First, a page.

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Former cop takes over as county attorney

Steele County county attorney, county attorney, Robert Jarrett
In the photo with all three, from left to right is his wife Angie, daughter Holly and daughter Maddie. Staff photo by Jonny Clubb
Alex Malm, Contributing Writer

For years, Robert Jarrett worked as a police officer. It's what he’d always wanted to do.

But then, after years of missing family events, holidays, nights, and weekends, he decided to change careers, going back to law school, graduating, and getting his first gig as a prosecutor for the Steele County Attorney’s Office.

Now Jarrett will be serving out the remainder of former County Attorney Julia Forbes’ term, which ends in January 2027. Forbes resigned in April, and county commissioners on May 28 approved Jarrett to fill the seat.

Cop to prosecutor

Jarrett was a cop for 13 years before he graduated from law school at Mitchell Hamline. Soon to be an Owatonna resident, he started working for Steele County in 2019.

While in law school, he said, there were a handful of other cops going to school to further their education. Most were going part time, while he attended law school full time during the week and then worked weekends as an officer.

“It’s more common than you think,” he said.

Jarrett said not many ex-cops end up practicing criminal law; in fact, he thought he would become a civil lawyer after he graduated.

“Well, I was kind of naturally drawn back to it, and it was a good fit,” Jarrett said about the decision.

In 2022, Jarrett would take on a new role as the Rochester Police Department’s Professional Standards Manager and department attorney.

Essentially, Jarrett said, he was in charge of internal affairs for the police department and answered only to the police chief and mayor.

Jarrett believes a law enforcement background is helpful in his role as a prosecutor.

For example, he tries to do a lot of training, because cops “got a pretty bad rap the last couple of years especially.” Those training sessions, he said, sometimes occur with him dropping by night shifts, something more traditional career prosecutors may not do.

Jarrett said he knows cops work different shifts, and he wants to make sure they have as much information as possible when it comes to the legal system.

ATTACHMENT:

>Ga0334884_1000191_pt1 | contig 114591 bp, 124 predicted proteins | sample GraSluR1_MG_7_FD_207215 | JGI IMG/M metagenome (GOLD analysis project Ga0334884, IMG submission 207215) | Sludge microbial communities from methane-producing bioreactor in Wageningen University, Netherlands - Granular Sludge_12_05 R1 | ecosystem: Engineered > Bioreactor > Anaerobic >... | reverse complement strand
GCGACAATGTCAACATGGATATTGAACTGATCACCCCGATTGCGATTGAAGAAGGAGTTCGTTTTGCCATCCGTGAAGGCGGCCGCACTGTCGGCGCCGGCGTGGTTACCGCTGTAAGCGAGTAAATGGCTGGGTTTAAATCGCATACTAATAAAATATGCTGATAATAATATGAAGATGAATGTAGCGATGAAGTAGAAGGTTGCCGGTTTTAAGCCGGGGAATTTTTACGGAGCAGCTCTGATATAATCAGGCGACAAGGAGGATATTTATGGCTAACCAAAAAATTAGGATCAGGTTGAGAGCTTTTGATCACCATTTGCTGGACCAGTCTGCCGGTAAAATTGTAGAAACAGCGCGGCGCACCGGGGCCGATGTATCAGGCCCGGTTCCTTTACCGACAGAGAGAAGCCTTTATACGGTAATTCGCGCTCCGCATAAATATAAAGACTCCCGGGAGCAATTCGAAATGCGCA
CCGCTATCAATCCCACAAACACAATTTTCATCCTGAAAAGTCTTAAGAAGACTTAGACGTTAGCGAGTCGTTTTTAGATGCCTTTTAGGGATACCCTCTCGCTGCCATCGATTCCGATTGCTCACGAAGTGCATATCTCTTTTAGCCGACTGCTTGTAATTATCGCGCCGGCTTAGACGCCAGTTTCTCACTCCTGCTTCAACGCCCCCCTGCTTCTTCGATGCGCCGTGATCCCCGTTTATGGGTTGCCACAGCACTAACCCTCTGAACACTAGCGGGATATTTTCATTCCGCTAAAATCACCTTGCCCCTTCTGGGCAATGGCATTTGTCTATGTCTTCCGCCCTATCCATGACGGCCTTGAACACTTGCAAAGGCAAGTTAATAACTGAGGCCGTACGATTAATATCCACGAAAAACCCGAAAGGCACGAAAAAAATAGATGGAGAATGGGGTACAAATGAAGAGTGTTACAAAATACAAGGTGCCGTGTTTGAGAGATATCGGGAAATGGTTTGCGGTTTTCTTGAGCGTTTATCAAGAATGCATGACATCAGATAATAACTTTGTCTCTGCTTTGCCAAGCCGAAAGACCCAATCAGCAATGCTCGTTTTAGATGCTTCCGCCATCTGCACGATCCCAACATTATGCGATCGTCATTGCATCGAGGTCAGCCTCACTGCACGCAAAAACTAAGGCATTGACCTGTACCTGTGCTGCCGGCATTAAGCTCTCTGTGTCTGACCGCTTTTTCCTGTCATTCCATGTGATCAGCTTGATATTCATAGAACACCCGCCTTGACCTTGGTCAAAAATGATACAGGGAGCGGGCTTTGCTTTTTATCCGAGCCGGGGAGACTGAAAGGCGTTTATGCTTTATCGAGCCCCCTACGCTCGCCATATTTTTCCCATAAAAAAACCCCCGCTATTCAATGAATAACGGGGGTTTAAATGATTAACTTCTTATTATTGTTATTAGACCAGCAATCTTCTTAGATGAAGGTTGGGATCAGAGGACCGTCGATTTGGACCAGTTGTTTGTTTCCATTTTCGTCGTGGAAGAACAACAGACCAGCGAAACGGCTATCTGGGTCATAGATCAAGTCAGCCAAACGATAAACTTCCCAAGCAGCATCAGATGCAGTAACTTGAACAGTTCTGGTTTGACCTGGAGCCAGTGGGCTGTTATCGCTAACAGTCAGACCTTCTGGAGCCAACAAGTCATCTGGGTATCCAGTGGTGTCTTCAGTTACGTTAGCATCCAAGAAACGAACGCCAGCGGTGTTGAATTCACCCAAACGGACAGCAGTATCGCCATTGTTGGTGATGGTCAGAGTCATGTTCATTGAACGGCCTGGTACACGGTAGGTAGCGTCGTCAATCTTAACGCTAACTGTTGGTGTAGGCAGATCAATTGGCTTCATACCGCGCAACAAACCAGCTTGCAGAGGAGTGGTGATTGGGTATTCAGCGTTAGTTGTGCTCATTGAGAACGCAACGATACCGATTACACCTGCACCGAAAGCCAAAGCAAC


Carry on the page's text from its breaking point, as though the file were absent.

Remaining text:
“I want to make sure that they're doing the right thing, they're following the law,” Jarrett said.

He said when it comes from a former cop who understands safety issues and why something may be done a certain way, officers give the training a little more “credence.”

Building upon success

Jarrett said one of his top goals in his new role is to “continue the programming that Steele County is known for.”

In fact, Jarrett said he was just coming back from Veterans Court before the interview for this story. There are plenty of opportunities to help with recidivism, he said.

“I’m honored for this opportunity to lead the Steele County Attorney’s Office. I look forward to continued participation in the robust justice programs serving the area, including the Steele-Waseca Drug Court and Third District Veteran’s Court,” Jarrett wrote in a press release. “To have meaningful impact in our community, it is important that offenders be both held accountable and provided treatment courts and other programs.”

Recruitment, retention

Along with his other goals, Jarrett said he is looking to fill out and keep the office staff. Jarrett said there has been an open attorney position for almost a year.

He said counties across the state are experiencing pains when it comes to hiring.

When he first applied for his rank-and-file position with Steele County in 2019, there were two openings across the state. At the time of this interview, there were 30 counties hiring.

Jarrett said he has some finalists lined up and hopes to soon have a full staff, at least for now.

Then there's a work life balance for staff, something with which he is very familiar.

“You have to have that good work life balance to do good work for the people,” Jarrett said.

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